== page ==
Author Topic: Hick Crank Overhead engine  (Read 1054 times)

Offline AVTUR

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Re: Hick Crank Overhead engine
« Reply #15 on: September 10, 2019, 07:07:41 PM »
The decorative feature on the top of the standards is a poor example of the casters' skills. It was one reason why I put the castings aside a few years ago.

I am not sure how, or even if, I am going to correct them. They have already been sharpened up with a file during fettling.

AVTUR
There is no such thing as a stupid question.

Online Jasonb

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Re: Hick Crank Overhead engine
« Reply #16 on: September 10, 2019, 07:45:32 PM »
I think I would mill off the raised vertical details and then go a bit deeper over the whole area. Then machine up a couple of flat strip to fit that can have a series of grooves cut into them and stick them in place with JBWeld. This gives nice square ends unlike the ball nosed cutter option.

Offline Johnmcc69

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Re: Hick Crank Overhead engine
« Reply #17 on: September 10, 2019, 07:48:46 PM »
That's a shame. Cool little feature.
 I like Jason's idea about using a ball end mill there.

 Good progress though!  :ThumbsUp:

 John

Offline AVTUR

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Re: Hick Crank Overhead engine
« Reply #18 on: September 16, 2019, 12:40:05 PM »
After getting them shot blasted I have been giving the standards much thought. So much so that I put pen to paper (fingers to keyboard) so that I do not confuse myself. In the manner of a student to puts the longest, most complex equations into his/her presentation of work to hide the fact that he has done nothing, my ramblings are as follows:

The front standard has two bosses for the piston rod guide.

Function
1.   To hold the crankshaft assembly
2.   To locate the piston rod by means of a guide block
3.   To hold the governor spindle bracket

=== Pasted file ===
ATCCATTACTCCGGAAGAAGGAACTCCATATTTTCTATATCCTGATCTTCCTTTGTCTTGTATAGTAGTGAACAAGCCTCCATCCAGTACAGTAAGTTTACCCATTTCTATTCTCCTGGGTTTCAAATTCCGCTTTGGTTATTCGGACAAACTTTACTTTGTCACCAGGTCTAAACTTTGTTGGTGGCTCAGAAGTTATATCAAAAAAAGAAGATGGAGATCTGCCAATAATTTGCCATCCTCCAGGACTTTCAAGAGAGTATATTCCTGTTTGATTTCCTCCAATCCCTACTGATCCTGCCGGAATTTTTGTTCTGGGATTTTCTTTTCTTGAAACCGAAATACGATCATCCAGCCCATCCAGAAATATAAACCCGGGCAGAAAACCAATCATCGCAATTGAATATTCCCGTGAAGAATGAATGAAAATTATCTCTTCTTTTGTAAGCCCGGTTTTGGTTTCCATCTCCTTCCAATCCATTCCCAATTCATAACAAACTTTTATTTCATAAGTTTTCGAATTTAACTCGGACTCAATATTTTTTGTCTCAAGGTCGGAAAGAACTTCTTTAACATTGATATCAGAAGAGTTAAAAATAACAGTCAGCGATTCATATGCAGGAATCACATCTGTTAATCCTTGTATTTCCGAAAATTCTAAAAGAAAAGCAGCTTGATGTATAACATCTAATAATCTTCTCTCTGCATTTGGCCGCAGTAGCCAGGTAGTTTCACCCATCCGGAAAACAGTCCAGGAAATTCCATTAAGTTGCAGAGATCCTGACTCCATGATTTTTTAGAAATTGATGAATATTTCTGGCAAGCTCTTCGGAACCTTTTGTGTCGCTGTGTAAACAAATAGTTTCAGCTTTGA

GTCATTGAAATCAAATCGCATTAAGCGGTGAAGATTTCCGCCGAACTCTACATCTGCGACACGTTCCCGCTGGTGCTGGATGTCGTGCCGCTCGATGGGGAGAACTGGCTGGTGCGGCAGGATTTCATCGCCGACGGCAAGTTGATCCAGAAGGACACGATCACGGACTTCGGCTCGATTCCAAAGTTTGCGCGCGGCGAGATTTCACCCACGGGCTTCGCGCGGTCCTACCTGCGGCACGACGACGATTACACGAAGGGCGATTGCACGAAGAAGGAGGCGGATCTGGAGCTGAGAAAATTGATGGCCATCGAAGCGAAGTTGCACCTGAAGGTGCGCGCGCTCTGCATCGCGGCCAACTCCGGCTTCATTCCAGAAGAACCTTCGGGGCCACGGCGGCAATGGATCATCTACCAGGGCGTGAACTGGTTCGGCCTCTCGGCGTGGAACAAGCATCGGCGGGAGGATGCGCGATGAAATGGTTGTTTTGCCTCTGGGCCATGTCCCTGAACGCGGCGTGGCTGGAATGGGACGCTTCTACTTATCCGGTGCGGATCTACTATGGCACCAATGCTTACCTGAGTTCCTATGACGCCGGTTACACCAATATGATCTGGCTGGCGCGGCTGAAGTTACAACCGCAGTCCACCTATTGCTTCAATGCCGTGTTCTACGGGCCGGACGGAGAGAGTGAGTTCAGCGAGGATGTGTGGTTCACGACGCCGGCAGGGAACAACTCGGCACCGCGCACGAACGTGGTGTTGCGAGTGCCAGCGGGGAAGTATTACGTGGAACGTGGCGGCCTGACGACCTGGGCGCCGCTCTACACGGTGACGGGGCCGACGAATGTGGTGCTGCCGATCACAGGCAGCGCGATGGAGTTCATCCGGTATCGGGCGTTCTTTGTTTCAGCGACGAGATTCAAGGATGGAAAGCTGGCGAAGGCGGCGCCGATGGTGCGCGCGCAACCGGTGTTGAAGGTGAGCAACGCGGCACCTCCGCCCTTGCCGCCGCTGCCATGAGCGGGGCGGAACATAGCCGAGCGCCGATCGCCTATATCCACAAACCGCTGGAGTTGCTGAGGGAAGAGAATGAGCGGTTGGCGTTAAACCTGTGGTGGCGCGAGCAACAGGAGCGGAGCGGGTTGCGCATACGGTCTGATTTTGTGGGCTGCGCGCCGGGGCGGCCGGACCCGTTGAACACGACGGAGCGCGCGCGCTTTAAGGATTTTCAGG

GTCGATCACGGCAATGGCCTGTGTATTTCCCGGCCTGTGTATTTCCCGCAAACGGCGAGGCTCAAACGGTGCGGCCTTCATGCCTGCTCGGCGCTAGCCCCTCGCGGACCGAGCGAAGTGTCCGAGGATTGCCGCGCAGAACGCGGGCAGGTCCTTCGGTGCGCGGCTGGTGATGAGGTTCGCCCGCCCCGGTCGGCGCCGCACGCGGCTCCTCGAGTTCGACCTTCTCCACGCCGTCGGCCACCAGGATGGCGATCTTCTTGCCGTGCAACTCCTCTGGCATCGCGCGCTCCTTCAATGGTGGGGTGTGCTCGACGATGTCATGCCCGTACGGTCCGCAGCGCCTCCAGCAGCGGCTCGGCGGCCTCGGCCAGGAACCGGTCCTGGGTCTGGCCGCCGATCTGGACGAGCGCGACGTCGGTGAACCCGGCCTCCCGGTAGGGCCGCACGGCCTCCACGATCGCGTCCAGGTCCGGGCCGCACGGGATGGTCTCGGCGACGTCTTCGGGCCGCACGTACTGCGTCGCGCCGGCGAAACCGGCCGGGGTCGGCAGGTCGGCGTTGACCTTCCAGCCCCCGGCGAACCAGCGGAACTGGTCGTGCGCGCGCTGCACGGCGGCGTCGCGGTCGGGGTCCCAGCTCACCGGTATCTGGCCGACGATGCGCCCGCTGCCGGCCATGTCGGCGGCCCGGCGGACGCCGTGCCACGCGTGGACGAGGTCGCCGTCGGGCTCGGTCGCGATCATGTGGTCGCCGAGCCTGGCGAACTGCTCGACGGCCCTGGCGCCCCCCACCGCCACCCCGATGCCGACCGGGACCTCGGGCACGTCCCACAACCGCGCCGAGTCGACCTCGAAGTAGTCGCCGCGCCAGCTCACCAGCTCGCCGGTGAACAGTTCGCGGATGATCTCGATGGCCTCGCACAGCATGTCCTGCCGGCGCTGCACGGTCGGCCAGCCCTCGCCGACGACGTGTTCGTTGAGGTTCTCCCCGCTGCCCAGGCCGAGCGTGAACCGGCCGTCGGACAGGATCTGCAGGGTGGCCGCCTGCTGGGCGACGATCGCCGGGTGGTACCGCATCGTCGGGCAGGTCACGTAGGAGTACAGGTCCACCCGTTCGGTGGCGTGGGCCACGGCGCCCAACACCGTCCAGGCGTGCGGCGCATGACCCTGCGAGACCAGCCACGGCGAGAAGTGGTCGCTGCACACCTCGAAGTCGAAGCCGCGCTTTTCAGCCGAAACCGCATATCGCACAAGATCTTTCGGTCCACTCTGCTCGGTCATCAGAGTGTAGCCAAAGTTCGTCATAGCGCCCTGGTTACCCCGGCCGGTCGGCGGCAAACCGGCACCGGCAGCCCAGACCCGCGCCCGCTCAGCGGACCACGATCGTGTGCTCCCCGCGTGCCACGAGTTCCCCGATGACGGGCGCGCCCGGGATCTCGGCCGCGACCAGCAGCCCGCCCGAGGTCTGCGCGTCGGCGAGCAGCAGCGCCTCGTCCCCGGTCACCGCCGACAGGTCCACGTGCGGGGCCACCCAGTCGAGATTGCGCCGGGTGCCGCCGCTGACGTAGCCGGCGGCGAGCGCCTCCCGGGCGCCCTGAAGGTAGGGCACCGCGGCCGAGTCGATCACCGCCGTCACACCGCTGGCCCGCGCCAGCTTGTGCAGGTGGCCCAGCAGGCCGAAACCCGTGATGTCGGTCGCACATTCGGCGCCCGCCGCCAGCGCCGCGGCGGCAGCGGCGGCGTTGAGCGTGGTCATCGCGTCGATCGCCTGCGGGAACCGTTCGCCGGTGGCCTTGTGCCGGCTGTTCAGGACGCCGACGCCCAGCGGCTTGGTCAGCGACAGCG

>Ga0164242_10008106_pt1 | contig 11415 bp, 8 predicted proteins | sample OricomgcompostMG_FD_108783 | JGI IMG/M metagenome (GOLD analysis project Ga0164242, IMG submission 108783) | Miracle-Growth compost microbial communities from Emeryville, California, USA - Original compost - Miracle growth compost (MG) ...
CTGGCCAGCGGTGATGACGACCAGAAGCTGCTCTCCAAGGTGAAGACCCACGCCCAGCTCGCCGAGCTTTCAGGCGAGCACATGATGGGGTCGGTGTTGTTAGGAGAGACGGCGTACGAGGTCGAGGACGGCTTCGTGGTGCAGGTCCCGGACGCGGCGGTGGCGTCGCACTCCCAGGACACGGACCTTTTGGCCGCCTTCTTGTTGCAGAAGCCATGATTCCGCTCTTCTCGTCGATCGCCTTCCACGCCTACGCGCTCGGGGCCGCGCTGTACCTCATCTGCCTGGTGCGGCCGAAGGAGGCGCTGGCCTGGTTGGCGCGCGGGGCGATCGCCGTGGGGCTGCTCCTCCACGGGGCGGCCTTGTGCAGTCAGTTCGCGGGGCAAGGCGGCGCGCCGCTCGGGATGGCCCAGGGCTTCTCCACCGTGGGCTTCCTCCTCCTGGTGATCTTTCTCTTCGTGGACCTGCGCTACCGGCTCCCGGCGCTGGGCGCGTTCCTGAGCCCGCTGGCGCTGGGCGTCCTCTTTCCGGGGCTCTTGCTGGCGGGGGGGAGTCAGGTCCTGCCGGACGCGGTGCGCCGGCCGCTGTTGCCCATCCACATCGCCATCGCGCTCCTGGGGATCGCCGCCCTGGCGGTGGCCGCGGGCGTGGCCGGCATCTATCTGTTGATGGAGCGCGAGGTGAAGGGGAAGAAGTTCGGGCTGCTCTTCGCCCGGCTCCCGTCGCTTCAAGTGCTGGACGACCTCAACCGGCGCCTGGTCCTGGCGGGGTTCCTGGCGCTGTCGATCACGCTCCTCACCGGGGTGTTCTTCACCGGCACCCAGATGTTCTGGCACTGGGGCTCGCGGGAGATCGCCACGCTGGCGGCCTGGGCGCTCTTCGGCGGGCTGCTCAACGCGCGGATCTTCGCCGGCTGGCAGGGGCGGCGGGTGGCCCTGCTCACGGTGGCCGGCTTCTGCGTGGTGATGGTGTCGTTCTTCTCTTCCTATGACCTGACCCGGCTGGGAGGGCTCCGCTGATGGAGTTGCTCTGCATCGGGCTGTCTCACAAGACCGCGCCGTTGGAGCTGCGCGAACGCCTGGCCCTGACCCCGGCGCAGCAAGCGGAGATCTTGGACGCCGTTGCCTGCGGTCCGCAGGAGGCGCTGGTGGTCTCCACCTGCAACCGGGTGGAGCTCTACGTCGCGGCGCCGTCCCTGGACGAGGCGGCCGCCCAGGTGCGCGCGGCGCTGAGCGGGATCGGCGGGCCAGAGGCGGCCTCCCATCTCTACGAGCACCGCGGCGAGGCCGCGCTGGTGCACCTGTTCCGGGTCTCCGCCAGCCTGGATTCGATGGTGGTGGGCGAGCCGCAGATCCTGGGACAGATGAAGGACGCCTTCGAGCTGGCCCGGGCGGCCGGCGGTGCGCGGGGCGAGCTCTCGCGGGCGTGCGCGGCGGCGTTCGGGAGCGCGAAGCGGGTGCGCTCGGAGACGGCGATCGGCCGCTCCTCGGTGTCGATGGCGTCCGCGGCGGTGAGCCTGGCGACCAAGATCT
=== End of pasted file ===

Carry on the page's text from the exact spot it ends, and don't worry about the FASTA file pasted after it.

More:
4.   To hold the rocker shaft

Fit: Datum 1 - Horizontal plane provided by base of standard, Datum 2 - Vertical plane provided by face of rear edging on standard, Datum 3 - Vertical plane of symmetry. These planes are orthogonal.
1.   The height from base to plummer block face must be 5.125” ± ?”. The faces must be flat and parallel.
2.   The shelf on the inner face of the standards must be flat for the governor spindle bracket mounting collars.
3.   The face of the piston rod guide bosses must be flat and square to the standard base.
4.   The face of the rocker shaft bearing pads must be flat and square to the standard base.
5.   Holes in bases and for plummer blocks must square or parallel to the datums.

Form is all important, looks count for everything. As far as possible both standards should be identical. I would like to have kept the finish as cast but the casting was so poor. Therefore I think they will be machined all over except for the large recessed surfaces which will remain as cast. I want to keep the height of the edging from the outside recessed surface constant if possible. The finished results may be shot blast again. The frieze at the top of the standards must be prominent. I do not intend to think about them for the moment but I like Jason’s suggestion.

Inspection showed that some dimensions are tight, importantly the height of the standards, while others allow quite a lot of room for machining. There are no critical undersize dimensions. However the rear standard is twisted with the bottom of the right leg forward of the left by about 0.030”.

Machining sequence will probably be as follows:
1.   Mount standard outer face downwards on milling table, using shims to account for the twist in necessary, and skim inside edging to provide Datum 2.
2.   Skim rear of base pads and top platform
3.   Face top and bottom of shelf for governor spindle bracket, rocker shaft bearing pads and top of base pads.
4.   Turn over and mount Datum 2 face against table (again using a suitable block of metal) and skim front of base pads and top platform.
5.   On front standard face piston rod bracket bosses.
6.   Clamp both standards together back to back using spacers and super glue if necessary.
7.   Mount vertically with feet upwards on an angle plate. [Think about Datum 3].